Plans for Detroit's largest incinerator would change east side neighborhood
Detroit — Owners of a shuttered waste incinerator on the east side are in talks with the city over a plan to raze the facility as soon as this summer.
Todd Grzech, CEO of Detroit Thermal, told The News on Wednesday that the company, which holds a 14-year lease of the city-owned site on Russell Street, is contemplating a plan to end the lease early, and as a component, embark on what he expects will be a two-year teardown process of the incinerator.
"We are looking at the beginning of demolition of that facility in a very short period of time. That would cover taking basically everything down to the ground," he said. "If people (in the neighborhood) see it physically coming down, it'll get them to believe it. That's the key."
Grzech shared the Delaware-based company's intentions for the site on the same day state regulators announced a consent judgment that requires incinerator operator Detroit Renewable Power to pay $200,000 in fines and bans the burning of trash at a site that's long been a source of odor complaints and air quality violations.
The state Department of Environment, Great Lakes, and Energy announced Wednesday that the agreement ends the facility's ability to burn trash, eliminating one of the main concerns associated with the site, which also has been cited over its management of waste. The facility near Interstates 94 and 75 has a long history of emissions violations.
The plant, originally built and operated by the city of Detroit, had been regarded by state officials as the largest municipal solid waste incinerator in Michigan.
The deal signed on Jan. 27 voids Detroit Renewable Power's current air permits and requires that the facility permanently shut down three boilers.
"By requiring air permits to be voided, trash burning cannot legally be done," EGLE noted in a news release. "To start up again in the future, the facility must apply for a new air permit which would undergo a full evaluation under the applicable state and federal air quality rules, regulations, and standards."
The incinerator, which permanently shut down in the spring of 2019, was also regarded as one of the nation's largest. Its private owners said the plant was too old and costly to keep open.
The facility for years generated complaints of foul odors and emission violations.
Detroit Mayor Mike Duggan has said he doesn't want the waste-to-energy plant open again. Detroit Renewable Energy bought the facility in 2017, but the city still owns the land. Detroit Renewable Energy is the holding company for Detroit Renewable Power, which also is known as Michigan Waste Energy. The company also owns Detroit Thermal, a distribution network of steam under the city that has remained in operation.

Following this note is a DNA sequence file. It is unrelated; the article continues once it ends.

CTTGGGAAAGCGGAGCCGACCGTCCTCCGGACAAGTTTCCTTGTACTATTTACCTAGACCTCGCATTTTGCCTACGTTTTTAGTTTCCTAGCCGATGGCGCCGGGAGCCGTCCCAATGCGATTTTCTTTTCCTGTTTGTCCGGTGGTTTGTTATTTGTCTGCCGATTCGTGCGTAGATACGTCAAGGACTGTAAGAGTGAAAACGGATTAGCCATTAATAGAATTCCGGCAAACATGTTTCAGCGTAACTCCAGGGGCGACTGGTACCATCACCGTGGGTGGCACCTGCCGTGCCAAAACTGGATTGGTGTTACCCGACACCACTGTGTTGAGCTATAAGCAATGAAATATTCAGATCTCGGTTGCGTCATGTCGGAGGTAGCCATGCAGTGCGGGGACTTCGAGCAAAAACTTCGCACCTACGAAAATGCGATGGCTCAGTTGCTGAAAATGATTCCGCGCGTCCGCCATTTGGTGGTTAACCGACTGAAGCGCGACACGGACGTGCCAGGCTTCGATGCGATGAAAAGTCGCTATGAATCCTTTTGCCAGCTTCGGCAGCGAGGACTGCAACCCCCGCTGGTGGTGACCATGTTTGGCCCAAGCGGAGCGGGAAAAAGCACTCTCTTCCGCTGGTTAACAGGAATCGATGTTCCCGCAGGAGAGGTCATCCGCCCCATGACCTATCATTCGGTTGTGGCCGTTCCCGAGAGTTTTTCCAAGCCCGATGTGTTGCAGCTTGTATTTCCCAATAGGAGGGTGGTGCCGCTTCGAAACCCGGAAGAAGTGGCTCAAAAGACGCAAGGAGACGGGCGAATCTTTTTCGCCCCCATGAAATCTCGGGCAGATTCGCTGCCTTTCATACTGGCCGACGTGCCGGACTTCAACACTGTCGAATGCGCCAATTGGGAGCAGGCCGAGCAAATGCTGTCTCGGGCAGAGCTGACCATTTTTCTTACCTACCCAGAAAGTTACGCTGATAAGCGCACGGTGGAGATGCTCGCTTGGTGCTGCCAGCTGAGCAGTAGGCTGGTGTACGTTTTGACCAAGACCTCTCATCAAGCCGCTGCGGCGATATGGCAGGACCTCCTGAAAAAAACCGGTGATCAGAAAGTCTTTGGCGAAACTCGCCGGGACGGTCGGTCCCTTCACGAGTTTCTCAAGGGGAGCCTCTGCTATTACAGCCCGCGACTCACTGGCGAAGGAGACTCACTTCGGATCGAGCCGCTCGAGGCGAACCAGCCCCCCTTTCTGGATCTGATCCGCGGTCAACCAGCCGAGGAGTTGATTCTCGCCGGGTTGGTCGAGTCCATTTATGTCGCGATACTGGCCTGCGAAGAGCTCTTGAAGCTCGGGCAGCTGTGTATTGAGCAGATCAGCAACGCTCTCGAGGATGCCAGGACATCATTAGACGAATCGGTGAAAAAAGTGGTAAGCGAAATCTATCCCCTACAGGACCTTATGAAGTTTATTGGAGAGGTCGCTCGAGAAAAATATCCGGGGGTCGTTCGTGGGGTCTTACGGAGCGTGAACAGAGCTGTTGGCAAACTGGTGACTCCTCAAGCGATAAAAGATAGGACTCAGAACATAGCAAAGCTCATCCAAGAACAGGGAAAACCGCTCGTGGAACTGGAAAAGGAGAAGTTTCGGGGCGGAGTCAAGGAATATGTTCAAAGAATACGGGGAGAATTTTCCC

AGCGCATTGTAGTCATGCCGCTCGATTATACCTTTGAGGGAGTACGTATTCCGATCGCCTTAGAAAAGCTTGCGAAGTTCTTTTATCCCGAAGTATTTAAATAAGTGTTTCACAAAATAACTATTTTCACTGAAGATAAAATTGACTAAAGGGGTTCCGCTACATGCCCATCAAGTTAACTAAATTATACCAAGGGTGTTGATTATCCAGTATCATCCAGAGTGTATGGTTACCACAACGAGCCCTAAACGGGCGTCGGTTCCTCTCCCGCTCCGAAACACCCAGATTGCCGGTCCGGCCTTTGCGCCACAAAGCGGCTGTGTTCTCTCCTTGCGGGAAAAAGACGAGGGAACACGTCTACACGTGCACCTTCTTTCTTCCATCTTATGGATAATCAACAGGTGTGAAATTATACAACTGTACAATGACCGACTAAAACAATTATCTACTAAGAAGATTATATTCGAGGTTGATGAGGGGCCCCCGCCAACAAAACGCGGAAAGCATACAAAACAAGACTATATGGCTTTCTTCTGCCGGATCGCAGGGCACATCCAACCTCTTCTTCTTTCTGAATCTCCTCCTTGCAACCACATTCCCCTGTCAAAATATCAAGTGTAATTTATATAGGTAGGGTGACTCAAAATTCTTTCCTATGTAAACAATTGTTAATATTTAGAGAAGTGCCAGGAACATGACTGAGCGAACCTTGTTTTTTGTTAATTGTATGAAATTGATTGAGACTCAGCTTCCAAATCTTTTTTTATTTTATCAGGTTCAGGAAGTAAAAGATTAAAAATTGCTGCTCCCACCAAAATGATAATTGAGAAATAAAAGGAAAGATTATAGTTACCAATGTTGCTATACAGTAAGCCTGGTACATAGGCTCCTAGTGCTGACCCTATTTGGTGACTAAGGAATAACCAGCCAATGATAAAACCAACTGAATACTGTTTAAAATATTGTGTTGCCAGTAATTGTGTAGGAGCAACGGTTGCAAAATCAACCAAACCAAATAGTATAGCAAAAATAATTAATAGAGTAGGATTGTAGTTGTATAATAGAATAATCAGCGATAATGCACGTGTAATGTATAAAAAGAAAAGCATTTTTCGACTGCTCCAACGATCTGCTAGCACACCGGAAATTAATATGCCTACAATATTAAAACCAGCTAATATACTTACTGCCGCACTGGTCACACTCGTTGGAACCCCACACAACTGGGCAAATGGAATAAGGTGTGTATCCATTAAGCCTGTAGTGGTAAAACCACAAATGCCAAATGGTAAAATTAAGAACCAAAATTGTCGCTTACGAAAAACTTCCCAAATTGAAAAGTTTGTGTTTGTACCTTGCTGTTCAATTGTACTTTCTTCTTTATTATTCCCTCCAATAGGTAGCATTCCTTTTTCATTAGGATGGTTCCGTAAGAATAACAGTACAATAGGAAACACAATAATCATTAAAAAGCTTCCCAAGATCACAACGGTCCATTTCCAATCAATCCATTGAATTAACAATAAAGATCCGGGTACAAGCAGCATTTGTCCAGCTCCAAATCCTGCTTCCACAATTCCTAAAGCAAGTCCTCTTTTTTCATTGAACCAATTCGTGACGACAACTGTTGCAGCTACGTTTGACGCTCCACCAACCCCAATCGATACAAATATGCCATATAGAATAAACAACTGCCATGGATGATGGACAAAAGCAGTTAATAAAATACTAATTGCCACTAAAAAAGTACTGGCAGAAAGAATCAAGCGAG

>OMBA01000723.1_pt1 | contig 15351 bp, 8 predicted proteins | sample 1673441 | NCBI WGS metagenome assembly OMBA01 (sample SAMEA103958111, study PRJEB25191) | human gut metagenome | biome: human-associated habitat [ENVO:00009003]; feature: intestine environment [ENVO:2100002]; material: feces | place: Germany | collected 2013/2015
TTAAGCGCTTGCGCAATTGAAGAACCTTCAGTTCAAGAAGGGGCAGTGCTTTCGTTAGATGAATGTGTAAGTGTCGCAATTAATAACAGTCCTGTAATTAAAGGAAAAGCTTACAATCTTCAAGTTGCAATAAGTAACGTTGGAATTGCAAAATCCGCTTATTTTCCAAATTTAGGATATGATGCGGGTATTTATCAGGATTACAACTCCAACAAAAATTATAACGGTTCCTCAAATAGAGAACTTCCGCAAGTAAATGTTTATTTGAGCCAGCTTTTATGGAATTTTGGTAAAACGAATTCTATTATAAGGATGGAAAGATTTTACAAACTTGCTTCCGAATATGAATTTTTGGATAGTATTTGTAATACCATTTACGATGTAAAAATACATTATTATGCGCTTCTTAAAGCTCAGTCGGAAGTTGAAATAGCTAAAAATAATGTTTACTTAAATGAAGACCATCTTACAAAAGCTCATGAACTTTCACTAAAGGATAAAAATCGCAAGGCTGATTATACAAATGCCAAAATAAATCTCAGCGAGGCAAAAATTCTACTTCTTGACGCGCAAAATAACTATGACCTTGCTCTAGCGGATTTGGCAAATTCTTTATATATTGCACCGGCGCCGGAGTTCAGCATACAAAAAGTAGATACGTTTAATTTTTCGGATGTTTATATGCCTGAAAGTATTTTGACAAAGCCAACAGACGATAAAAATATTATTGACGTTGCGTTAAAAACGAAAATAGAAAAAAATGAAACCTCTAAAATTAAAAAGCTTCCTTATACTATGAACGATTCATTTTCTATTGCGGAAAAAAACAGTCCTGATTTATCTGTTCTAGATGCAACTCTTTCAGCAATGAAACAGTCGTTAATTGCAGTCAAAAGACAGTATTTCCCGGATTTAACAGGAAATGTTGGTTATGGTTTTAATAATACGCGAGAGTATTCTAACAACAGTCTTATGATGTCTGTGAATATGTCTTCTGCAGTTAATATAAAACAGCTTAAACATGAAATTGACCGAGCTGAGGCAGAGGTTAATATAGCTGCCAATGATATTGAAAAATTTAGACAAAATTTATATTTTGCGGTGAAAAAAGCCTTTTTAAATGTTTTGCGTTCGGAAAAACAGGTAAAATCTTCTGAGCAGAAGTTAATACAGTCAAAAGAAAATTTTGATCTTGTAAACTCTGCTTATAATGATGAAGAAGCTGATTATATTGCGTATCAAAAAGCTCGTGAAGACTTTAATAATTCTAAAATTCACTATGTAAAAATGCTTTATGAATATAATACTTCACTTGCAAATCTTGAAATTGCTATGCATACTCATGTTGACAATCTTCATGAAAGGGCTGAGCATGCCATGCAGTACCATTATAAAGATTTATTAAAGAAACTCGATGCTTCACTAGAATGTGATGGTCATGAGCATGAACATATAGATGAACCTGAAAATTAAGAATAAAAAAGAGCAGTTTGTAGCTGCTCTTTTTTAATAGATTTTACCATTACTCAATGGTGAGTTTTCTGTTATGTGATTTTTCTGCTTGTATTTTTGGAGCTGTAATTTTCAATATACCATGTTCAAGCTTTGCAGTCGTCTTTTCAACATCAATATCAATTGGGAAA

City spokesman John Roach said Detroit "Strongly supports EGLE's action in permanently ending trash burning at the incinerator."
"We expected that result and have a city team working on potential long-term uses for the property," he added.
Detroit Renewable Energy paid $200 million for the facility and invested an estimated $23 million to upgrade it. The lease of the facility was to run through 2035.
Grzech said the company obtained an estimate just after the facility was shut down that pegged the demolition cost at between $2 million and $3 million.
The agreement notes that by settling the action, Detroit Renewable Power does not admit to any violation of the law or regulations.
In the year before the facility closed about 65% of the garbage processed came from the city of Detroit. The rest was trucked in from surrounding communities in Wayne and Macomb counties, including the Grosse Pointes, Warren and Livonia.
The site has also served as a solid waste transfer facility. The agreement allows that to continue on a limited and temporary basis but ensures there's an enforceable timeline for the facility to apply for and receive required permits and licenses or fully stop operations, the state said.
"This has been allowed to meet the City’s ongoing waste needs until the end of 2021," EGLE noted.
The facility was able to take up to 5,000 tons per day when it was in operation. The transfer station is taking in about 1,000 tons per day — or about 20% of the capacity handled there in the past, Grzech noted.
A permit would be required if the company intends to operate the site as a transfer station long-term.
"We're looking at the best future use of the property, which could include leaving a portion of the facility in place to serve as a transfer facility," he said.
EGLE staff has access to the site for inspections to evaluate compliance and investigate complaints.
"Our goal since we got here is to be a good neighbor," said Grzech, noting new owners stepped in during 2018. "We have no intentions of making any further power facility there out of that property."